The new leader of al-Qaeda in Iraq will be "brought to justice", US President George W Bush has pledged.
Mr Bush's aides have said the two-day talks are crucial for Iraq
Abu Hamza al-Muhajir was named as the successor to Abu Musab al-Zarqawi, killed in a US air strike last week.
Speaking during two days of talks with key advisers over future US strategy in Iraq, Mr Bush was quick to insist that Muhajir would be "on our list".
A website confirming Muhajir's role described him as "knowledgeable", with a history of fighting a holy war.
Mr Bush described Zarqawi's death as a "major blow" to al-Qaeda's operations in Iraq, but admitted it would not end the insurgency.
"The successor to Zarqawi is going to be on our list to bring to justice," he added.
Two car bombs exploded within 30 minutes in the northern city of Kirkuk on Tuesday, killing at least 15 people and wounding 15, police said.
Mr Bush was speaking at Camp David, the Maryland retreat where he is hosting two days of talks with his cabinet and senior military figures designed to outline a way forward for the US in Iraq.
He gave few details after the first day of talks, but rebuffed suggestions that the US was preparing to pull troops out of Iraq.
"Whatever we do will be based upon the conditions on the ground," he said, adding that the US was still "understanding" Iraqi capabilities.
He did suggest that Iraq should garner greater benefits from its vast oil reserves, boosting production and ring-fencing revenues for national reconstruction.
Members of Prime Minister Nouri Maliki's new Iraqi cabinet will participate in the talks on Tuesday, joining the meeting via video link.
The BBC's James Coomarasamy in Washington says the White House hopes this conference will bolster the Iraqi cabinet and increase US public confidence in Mr Bush's handling of the situation there.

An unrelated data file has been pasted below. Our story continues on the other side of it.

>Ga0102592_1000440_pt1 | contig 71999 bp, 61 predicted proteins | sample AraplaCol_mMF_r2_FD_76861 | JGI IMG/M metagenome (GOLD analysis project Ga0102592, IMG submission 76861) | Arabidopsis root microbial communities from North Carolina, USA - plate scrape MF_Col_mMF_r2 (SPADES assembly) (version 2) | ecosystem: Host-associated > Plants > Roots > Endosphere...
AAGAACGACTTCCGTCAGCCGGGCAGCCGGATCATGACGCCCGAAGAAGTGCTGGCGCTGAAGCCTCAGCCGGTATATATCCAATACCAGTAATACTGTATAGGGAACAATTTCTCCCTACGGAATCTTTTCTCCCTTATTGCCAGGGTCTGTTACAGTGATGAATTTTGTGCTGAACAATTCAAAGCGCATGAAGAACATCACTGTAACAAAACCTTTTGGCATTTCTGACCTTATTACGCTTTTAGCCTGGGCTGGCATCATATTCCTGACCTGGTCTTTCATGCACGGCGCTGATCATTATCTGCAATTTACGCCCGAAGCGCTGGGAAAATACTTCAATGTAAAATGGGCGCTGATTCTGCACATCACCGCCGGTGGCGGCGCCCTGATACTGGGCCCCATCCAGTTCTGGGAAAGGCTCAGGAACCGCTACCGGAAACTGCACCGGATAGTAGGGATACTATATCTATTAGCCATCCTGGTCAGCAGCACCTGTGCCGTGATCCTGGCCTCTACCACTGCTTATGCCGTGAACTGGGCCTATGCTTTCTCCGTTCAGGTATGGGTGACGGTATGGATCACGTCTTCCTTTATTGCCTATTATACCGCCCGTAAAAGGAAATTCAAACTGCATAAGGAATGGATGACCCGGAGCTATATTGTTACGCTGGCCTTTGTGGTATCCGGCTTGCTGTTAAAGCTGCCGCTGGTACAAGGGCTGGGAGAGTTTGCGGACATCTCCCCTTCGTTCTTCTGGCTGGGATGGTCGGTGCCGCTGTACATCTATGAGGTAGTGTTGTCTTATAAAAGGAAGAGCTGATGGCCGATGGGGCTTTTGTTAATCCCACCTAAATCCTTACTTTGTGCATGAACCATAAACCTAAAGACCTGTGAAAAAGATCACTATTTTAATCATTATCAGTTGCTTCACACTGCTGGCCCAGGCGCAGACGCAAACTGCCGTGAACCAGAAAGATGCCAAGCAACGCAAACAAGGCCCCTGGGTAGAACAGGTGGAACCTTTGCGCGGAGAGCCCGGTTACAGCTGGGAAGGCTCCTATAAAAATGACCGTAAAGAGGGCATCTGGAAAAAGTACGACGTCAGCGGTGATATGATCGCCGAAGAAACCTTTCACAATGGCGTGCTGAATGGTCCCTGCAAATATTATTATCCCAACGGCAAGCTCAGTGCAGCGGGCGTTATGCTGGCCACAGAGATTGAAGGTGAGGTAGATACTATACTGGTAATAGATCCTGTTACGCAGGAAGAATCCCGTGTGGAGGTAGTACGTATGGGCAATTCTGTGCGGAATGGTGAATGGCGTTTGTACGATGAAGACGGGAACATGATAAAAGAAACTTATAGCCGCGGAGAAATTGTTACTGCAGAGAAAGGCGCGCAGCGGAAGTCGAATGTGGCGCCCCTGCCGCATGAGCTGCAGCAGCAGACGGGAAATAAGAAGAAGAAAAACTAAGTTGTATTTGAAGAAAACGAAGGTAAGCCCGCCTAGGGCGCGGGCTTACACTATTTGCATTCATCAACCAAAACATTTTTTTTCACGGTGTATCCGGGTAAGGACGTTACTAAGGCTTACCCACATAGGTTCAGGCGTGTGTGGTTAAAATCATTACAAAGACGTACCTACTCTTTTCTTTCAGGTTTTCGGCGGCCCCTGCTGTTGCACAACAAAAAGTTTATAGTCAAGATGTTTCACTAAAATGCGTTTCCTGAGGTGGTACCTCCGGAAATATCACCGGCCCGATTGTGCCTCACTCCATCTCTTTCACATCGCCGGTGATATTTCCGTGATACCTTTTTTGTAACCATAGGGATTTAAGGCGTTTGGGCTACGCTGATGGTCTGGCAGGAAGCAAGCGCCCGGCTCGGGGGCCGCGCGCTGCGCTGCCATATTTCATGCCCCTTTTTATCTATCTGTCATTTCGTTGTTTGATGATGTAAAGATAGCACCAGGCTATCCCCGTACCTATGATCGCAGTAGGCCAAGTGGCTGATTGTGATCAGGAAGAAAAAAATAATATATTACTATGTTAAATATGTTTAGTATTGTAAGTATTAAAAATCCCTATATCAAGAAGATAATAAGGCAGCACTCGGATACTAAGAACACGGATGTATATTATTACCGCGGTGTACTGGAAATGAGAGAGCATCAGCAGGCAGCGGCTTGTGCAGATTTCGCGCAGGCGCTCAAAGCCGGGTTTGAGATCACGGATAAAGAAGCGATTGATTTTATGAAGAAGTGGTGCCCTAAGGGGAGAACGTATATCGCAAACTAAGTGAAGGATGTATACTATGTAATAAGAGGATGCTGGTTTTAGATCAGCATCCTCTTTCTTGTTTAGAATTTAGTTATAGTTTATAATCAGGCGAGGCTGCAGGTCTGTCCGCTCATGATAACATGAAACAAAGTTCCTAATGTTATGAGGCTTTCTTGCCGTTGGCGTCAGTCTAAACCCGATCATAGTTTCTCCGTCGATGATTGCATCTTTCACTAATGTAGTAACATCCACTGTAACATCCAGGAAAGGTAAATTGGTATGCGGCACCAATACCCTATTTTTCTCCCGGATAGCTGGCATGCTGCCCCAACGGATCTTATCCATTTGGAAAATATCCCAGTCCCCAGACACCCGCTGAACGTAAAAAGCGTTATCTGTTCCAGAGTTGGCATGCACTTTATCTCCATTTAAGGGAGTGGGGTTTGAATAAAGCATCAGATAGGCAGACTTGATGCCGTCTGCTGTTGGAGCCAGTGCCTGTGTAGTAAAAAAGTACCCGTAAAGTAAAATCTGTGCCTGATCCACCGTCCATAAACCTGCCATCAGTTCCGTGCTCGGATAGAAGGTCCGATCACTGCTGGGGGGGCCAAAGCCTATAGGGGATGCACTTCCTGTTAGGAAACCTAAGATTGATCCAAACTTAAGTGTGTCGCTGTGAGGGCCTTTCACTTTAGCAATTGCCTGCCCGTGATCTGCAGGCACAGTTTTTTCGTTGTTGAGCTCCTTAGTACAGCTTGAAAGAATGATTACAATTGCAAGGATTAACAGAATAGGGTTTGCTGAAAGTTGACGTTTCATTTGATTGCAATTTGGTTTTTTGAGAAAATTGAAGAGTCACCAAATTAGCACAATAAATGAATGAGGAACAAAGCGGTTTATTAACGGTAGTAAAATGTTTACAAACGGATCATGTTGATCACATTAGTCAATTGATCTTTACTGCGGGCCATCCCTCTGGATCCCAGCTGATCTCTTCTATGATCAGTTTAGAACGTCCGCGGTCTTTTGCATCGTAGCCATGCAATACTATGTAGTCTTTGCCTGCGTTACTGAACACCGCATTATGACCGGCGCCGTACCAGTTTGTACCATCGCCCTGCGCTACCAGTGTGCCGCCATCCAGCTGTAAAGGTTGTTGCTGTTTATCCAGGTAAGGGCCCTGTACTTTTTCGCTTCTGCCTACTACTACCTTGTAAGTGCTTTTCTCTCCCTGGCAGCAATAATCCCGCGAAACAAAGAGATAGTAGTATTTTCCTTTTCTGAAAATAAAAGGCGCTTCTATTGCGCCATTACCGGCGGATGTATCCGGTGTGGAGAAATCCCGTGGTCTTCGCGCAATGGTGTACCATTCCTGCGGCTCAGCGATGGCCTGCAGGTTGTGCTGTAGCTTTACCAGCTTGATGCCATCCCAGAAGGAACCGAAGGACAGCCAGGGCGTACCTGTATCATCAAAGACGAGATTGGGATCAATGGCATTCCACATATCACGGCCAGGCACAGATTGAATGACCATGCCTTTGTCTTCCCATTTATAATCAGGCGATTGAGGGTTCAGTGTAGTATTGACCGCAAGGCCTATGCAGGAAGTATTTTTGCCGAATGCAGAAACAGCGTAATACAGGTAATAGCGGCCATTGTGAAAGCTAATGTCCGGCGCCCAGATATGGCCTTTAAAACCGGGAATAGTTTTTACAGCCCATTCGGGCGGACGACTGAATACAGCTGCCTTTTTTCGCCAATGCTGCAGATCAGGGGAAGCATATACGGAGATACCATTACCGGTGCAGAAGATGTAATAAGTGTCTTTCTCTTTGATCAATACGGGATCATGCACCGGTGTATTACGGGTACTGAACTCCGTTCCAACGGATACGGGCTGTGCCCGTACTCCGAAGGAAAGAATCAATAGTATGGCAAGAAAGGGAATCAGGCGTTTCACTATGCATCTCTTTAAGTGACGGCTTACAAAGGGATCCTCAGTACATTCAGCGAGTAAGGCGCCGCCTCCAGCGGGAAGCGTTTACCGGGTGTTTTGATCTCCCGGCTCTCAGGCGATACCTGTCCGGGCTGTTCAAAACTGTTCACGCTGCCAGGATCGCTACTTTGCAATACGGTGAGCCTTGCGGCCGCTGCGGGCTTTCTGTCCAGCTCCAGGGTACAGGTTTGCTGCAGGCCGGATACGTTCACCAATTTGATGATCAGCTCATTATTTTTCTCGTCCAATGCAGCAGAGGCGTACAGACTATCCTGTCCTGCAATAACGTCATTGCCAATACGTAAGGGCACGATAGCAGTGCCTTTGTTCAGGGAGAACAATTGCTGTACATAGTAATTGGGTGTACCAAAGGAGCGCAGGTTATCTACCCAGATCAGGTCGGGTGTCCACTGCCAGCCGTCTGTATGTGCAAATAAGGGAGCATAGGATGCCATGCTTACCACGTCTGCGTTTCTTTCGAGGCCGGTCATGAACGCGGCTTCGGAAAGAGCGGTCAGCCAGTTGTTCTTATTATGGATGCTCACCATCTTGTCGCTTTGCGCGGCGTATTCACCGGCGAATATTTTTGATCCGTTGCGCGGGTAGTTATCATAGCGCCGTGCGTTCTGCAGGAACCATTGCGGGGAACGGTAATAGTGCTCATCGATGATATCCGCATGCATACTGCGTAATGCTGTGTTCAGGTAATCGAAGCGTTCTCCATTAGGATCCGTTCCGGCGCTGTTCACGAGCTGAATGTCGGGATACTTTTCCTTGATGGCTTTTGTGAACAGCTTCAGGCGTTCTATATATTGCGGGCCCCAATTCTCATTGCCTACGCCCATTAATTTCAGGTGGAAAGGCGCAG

The statement from al-Qaeda in Iraq said its council had "unanimously agreed" on Zarqawi's successor.
"We ask God that he... continue what Sheikh Abu Musab began," it added.
Abu Musab al-Zarqawi brought al-Qaeda in Iraq world notoriety
Muhajir was not among the names al-Qaeda analysts had expected as a probable successor, and is believed to be a pseudonym.
Analysts say the name al-Muhajir - which is Arabic for immigrant - suggests he is not Iraqi.
The group has been quick to declare their operations will continue despite the loss of their exceptionally violent leader, the BBC's security correspondent Frank Gardner says.
Our correspondent says military analysts will be watching to see if al-Qaeda in Iraq continues its campaign against Shia Muslims - or focuses its attacks more narrowly to broaden support among Iraqis.
Zarqawi's successor was named as the US military announced that post-mortem analysis revealed Zarqawi did die from injuries consistent with a bomb blast.
He died after US planes dropped two 500lb (230kg) bombs on a safe house near the city of Baquba on Wednesday.
US military doctor Steve Jones told reporters the cause of death was a blast injury to the lungs, and said tests showed no evidence of beatings or gunshots.
Major General William Caldwell said Zarqawi had taken nearly an hour to die after the strike.